For the Fourth of July: Freedom is not Free (Excerpt from Exile)

Aboard the bright orange-and-blue boat, Liam climbed to the top deck and turned around and around, wanting to take it all in as the ship pulled away from the dock. His fear was replaced by wonder. Steel-and-glass towers, blue sky streaked with clouds, people who smiled without guile and helped and asked and answered questions without wanting anything in return. He held tight to the rail and braced his feet wide, loving the feel of the dark gray waves as they lapped against the steel hull.

Exile 1 (1 of 1)On a distant island, a giant green statue of a woman came to view, her brow encircled with a crown and one hand aloft with a flaming torch. He thought of Queen May and understood her passion for this world. Who wouldn’t want to be here?

A little girl in a red-and-white-checked dress pointed at the green lady. “That’s the Statue of Liberty.”

The girl’s mother, obviously pregnant, her eyes hidden behind dark glasses, looked from her daughter to Liam. “Daria, leave the man alone.”

“She does not bother me,” Liam said. “I am new here. I’ve not seen these things. I do not know their names.”

“She’s a symbol,” the woman said.

“Of what?” he asked, each question through his lips a bit easier.

“Freedom. Your accent… I can’t quite place it. Irish?”

He nodded, not wanting to lie but knowing the truth was not for humans. “Freedom matters here.”

“Of course. It’s what Americans treasure most. Give us liberty or give us death. A lot of us forget just how precious it is and how easily it can be lost.”

He nodded, not certain what freedom meant. Freedom from whom? From what? From a queen who dines on her subjects and steals their magic. From a world where wrong words can have deadly consequences. “Freedom sounds like something worth fightingHafflingFS for.”

“Yes.” She lowered her shades. “That’s both the terrible and wonderful thing about it. We call it a right. Something that comes with citizenship, but there’s a price. As noble as it sounds and as that statue would have us believe, it’s not free. It comes at a tremendous cost, and even today, not everyone has it. The thing I don’t like to imagine is what would happen if we lost it. Some say we’ve already given up much of it, with new technologies and selling off our privacy. I just hope we don’t wake up one day and realize we’ve sold our freedom and our liberty for an endless stream of cute pet videos.”Exile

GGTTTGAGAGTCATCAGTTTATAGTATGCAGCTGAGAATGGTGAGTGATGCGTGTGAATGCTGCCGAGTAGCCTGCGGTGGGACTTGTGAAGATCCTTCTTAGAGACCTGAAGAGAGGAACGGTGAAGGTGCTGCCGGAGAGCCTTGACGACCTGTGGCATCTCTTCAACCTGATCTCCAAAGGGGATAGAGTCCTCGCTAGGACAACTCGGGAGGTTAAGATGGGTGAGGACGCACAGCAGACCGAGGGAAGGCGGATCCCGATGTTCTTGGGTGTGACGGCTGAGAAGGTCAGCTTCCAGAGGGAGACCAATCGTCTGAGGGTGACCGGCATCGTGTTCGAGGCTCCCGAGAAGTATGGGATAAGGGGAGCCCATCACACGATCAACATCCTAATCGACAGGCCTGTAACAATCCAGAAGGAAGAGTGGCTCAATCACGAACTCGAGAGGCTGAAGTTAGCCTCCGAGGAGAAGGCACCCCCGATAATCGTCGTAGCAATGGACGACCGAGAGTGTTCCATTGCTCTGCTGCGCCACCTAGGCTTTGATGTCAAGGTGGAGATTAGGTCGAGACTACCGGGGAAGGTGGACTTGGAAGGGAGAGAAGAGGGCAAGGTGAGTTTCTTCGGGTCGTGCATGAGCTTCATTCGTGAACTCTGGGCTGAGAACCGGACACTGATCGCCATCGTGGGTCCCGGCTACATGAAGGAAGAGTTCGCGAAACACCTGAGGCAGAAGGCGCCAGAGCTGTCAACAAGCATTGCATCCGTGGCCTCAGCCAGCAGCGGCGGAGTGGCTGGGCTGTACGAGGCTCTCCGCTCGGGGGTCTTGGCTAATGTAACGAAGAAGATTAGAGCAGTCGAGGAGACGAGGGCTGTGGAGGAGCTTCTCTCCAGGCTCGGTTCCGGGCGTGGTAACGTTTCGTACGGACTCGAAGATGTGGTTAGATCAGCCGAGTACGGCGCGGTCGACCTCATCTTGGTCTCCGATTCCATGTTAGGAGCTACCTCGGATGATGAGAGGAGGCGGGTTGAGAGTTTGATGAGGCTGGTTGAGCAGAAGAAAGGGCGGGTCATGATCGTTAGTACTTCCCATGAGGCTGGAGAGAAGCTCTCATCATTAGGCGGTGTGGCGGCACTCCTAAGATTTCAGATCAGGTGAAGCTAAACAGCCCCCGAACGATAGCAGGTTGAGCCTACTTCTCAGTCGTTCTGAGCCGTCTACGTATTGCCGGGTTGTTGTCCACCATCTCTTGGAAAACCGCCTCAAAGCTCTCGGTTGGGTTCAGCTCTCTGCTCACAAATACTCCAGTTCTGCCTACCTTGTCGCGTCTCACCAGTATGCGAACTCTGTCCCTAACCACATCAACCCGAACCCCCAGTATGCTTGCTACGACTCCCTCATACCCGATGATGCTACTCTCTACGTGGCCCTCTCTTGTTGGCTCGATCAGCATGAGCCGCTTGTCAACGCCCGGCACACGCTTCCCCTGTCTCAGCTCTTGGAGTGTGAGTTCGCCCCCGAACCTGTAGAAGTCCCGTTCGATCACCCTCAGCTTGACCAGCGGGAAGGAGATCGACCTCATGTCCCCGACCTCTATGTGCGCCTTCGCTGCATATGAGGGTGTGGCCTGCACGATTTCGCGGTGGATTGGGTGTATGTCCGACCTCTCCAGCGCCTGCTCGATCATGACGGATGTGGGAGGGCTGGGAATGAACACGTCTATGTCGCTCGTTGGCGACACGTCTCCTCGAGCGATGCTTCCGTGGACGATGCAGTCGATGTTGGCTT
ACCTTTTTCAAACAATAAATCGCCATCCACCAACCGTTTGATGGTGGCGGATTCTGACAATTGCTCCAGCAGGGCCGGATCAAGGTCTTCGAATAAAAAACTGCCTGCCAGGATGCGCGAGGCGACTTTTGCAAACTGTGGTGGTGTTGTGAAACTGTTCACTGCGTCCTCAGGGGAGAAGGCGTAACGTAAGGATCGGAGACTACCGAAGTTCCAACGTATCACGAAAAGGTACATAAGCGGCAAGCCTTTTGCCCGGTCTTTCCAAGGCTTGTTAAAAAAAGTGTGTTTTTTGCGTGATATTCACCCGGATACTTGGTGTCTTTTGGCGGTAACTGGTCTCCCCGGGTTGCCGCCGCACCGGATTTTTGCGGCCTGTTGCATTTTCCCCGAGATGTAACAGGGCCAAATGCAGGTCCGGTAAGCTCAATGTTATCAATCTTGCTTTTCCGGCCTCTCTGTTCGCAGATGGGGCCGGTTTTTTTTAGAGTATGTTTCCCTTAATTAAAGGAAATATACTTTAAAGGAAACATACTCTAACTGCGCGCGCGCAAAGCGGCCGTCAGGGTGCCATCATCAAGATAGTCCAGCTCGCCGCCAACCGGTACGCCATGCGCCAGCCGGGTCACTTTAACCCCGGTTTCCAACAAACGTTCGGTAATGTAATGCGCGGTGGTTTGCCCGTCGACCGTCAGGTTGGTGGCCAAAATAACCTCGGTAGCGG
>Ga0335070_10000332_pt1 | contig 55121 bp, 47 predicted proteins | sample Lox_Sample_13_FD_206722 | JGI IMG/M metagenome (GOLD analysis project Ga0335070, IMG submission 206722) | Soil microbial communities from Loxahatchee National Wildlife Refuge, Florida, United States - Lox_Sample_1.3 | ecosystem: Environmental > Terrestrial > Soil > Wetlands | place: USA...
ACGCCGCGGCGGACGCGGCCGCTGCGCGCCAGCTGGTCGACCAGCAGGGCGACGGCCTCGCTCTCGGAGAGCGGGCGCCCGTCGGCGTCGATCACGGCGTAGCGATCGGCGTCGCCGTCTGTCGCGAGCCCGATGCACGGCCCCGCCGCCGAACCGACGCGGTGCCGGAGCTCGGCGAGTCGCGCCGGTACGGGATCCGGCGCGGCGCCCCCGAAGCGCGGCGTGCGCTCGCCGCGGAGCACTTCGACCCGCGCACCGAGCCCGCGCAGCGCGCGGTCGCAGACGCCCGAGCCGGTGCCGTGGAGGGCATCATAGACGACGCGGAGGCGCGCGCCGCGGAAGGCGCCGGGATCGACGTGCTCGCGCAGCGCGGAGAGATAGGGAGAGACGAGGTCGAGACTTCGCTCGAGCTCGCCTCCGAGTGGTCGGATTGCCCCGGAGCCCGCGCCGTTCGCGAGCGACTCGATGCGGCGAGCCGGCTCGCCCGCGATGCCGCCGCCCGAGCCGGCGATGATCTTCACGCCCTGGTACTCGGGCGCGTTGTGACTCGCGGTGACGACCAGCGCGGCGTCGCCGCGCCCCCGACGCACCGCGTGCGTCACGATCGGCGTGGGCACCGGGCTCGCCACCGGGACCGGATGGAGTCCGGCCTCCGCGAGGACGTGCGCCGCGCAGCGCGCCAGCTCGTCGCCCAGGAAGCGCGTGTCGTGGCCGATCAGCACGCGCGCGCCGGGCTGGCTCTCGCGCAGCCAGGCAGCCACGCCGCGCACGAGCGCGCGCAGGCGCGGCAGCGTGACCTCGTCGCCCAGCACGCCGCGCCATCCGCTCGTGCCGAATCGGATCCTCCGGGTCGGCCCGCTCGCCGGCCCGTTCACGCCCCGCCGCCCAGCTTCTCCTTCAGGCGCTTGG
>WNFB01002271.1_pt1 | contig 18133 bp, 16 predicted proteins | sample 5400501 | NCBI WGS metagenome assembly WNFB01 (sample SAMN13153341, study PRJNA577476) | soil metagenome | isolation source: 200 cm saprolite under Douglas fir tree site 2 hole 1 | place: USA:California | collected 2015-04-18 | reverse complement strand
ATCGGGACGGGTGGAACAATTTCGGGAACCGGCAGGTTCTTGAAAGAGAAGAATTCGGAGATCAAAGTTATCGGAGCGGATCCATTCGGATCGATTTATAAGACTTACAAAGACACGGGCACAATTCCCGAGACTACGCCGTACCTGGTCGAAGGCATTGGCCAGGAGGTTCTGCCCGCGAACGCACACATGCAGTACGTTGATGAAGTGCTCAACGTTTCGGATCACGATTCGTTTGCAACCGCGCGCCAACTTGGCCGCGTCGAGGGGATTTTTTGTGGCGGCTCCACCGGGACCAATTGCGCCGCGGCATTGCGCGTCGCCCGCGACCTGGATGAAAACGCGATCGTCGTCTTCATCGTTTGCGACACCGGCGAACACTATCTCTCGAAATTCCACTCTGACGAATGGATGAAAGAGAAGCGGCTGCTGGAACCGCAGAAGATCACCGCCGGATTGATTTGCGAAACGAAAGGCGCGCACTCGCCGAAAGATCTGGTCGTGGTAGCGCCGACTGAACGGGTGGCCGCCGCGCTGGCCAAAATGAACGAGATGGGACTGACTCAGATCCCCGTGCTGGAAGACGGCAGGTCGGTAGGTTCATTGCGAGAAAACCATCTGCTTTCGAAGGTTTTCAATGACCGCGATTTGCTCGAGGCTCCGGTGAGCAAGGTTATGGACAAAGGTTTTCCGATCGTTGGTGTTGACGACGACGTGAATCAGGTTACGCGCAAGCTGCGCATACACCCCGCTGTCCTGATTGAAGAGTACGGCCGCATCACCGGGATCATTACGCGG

How to Make a Hero

exile-fb-banner-1-of-1This post is not about sandwich construction, though that’s a good topic. Today’s riff is on what makes a hero heroic. It’s the central theme in book two of my Haffling trilogy, Exile.

The unlikely protagonist is Liam Summer, and he has done horrible things. This is a tale of how the leopard changed his spots. It’s a road map that anyone can follow, though the going is perilous.

What I’ve learned in life—and I’m a practicing psychiatrist who prior to that was an EMT—is that heroes are both born and made. In book one−Haffling−it’s as if Alex popped out of the womb with a raised sword, ready to battle anyone who threatened those he loves. I’ve known people like that, they’re the ones who stand up to bullies on the playground and don’t hold grudges after the fact. They have an internal moral sense and little fear or self-doubt. They see a wrong and they act. “Hey, leave him alone.”

Liam is a different story. Shaped by tragedy, he was raised to use his beauty and his powers of seduction to destroy enemies of a despotic queen. He has ruined many and in book one is sent to trap Alex. I will give no plot spoilers, but when it came time to write the second installment, Liam was the obvious choice for center stage. His story is built on central truths. Here’s one. While fear can save your life— “Oh look, a king cobra, best get out of here”—it can also become a cage. Unchecked fear underlies all anxiety disorders, from panic attacks to obsessive hoarding to agoraphobia, where people won’t leave their homes. It’s the monster in the dark or the cobra on the ground, only there is no monster and the cobra is on television.

This is the start of Liam’s adventure in Exile. Bred in near-constant terror that has kept him alive, he’s brought to a life crisis at the novel’s start. One of those you’re-about-to-die-and-your-life-flashes-before-you moments. Or for Ebenezer Scrooge, three ghosts that tell you what a tightwad you’ve been, and if you don’t change, you’re going to die sick and alone. For Liam, as he faces a fiery death, what he sees in the mirror is repulsive. But it’s who he is and what he knows. He wants to be different—to be good, to be clean.

It’s a crucial first step to say you want to change something, but that’s where many get stuck. “I know I have to stop (insert problem behavior here) but I just can’t seem to do it.” Which brings us to the big, simple, and profoundly hard-to-pull-off solution. Whatever you’re doing that you don’t like. Or as Bob Newhart said in a famous comedy sketch, “Stop it. Just stop.” Do the opposite. Simple, right?